The LSE Companion to Health Policy
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The LSE Companion to Health Policy

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Edited by Alistair McGuire and Joan Costa-Font

The LSE Companion to Health Policy covers a wide range of conceptual and practical issues from a number of different perspectives introducing the reader to, and summarising, the vast literature that analyses the complexities of health policy. The Companion also assesses the current state of the art.
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Chapter 13: Proximity to Death and Health Care Costs

Michael Murphy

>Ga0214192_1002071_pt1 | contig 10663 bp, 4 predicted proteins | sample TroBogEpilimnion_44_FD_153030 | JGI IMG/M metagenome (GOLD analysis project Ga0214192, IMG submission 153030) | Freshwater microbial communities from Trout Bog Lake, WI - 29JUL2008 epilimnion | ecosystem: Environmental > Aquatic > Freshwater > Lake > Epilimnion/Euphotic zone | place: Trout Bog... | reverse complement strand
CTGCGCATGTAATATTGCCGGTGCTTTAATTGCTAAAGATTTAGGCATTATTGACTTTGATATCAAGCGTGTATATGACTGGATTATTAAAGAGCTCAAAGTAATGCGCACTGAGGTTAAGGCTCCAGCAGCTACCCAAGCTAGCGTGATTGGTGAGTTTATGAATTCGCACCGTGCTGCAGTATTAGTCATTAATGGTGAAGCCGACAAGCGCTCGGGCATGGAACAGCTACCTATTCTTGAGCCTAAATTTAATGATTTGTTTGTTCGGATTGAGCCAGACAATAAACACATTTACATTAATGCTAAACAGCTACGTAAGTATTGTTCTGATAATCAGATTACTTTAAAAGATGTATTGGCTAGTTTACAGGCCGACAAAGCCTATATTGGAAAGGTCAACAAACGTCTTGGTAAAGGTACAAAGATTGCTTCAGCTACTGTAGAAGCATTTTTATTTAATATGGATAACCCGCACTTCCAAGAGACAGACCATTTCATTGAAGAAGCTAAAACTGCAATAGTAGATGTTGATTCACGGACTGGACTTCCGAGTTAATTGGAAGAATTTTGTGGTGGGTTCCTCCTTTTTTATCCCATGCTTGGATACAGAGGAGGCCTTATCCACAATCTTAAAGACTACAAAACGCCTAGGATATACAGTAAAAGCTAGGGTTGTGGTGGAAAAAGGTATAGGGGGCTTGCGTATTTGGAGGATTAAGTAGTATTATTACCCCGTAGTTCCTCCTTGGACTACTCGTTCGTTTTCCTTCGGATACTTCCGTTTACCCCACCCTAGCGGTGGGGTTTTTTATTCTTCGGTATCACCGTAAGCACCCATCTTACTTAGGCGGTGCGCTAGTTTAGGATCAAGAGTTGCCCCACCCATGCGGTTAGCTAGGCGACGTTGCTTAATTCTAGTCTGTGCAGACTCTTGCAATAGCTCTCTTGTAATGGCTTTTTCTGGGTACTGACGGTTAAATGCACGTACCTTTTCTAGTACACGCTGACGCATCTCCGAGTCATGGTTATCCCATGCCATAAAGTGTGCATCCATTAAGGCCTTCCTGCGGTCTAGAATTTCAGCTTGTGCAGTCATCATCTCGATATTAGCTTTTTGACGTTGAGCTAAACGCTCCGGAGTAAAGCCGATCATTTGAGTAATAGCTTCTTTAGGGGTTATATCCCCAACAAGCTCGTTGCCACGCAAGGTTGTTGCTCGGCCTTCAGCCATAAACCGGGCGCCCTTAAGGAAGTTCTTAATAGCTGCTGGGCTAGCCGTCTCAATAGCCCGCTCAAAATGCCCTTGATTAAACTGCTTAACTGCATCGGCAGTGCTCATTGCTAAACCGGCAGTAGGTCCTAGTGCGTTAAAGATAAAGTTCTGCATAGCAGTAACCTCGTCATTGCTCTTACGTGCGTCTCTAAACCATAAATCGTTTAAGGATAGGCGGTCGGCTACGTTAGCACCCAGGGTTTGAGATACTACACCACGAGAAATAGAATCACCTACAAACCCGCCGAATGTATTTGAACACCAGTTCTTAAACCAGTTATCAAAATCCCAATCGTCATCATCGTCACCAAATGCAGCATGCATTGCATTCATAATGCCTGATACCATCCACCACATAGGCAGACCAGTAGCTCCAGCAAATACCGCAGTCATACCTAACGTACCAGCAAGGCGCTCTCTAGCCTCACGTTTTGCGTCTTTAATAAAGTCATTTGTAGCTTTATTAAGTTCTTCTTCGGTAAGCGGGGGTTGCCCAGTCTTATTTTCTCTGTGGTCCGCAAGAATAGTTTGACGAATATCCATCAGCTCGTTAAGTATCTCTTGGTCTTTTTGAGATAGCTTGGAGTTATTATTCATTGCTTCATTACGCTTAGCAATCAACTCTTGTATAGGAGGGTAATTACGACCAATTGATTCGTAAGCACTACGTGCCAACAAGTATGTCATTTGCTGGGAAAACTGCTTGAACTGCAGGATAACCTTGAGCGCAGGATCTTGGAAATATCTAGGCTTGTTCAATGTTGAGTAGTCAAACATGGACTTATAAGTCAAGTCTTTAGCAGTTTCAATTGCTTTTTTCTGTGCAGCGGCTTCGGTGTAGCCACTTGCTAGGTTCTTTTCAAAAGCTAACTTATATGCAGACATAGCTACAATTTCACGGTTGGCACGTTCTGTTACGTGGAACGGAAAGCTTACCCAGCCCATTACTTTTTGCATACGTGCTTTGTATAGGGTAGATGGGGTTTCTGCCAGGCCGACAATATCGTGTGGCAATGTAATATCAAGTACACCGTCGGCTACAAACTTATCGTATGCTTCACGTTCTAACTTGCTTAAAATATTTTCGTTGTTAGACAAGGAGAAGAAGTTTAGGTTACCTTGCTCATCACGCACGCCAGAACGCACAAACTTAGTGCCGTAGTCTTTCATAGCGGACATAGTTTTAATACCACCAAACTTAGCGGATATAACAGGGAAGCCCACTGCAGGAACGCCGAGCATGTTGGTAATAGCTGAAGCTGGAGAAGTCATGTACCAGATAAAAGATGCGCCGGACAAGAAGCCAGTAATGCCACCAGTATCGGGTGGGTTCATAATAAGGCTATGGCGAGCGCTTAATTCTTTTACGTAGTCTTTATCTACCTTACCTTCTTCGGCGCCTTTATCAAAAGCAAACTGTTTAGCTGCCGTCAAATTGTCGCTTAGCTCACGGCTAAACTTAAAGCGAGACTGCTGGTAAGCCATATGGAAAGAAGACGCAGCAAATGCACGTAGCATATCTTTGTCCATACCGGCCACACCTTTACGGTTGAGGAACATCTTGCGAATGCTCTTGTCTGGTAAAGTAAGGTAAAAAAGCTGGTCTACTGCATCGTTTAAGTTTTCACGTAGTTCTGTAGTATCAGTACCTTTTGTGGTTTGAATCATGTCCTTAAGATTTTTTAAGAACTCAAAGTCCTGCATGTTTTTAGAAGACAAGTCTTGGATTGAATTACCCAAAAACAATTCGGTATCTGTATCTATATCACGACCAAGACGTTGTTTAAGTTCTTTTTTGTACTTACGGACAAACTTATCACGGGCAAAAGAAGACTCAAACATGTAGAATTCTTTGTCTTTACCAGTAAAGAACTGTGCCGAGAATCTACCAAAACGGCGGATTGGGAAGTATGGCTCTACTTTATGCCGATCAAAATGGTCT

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13 Proximity to death and health care costs Michael Murphy 1. DETERMINANTS OF HEALTH CARE COSTS Health care costs depend on the characteristics of individuals such as sex, age and health/ disability status as well as a range of other factors such as availability of facilities, health care technology and so on. Of these, the age and sex structure of the population is one of the less difficult components to predict (Lee and Miller, 2002). Per capita health care expenditure on both men and women rises sharply with age (Wanless, 2001, Figure 9.1) and therefore the future number of older people is often assumed to be an important determinant of overall costs, although the empirical macro-level evidence for this is not overwhelming (e.g. Getzen, 1992 and Barros, 1998). A simple widely used assumption is that demand for health care and health care costs remains constant within each sex and age group, so that changes in expenditure depend on changing numbers, especially in the age groups where use is the highest, which are expected to grow substantially in decades to come. For example, the number of people aged 80 and over in Western industrialised societies is projected to increase by a factor of over three between 2000 and 2050 (Table 13.1). This simple model may be modified to incorporate information about likely changes in health status or in the costs of treatment; in both cases there are arguments that changes could serve to increase or to reduce expenditure since it is...

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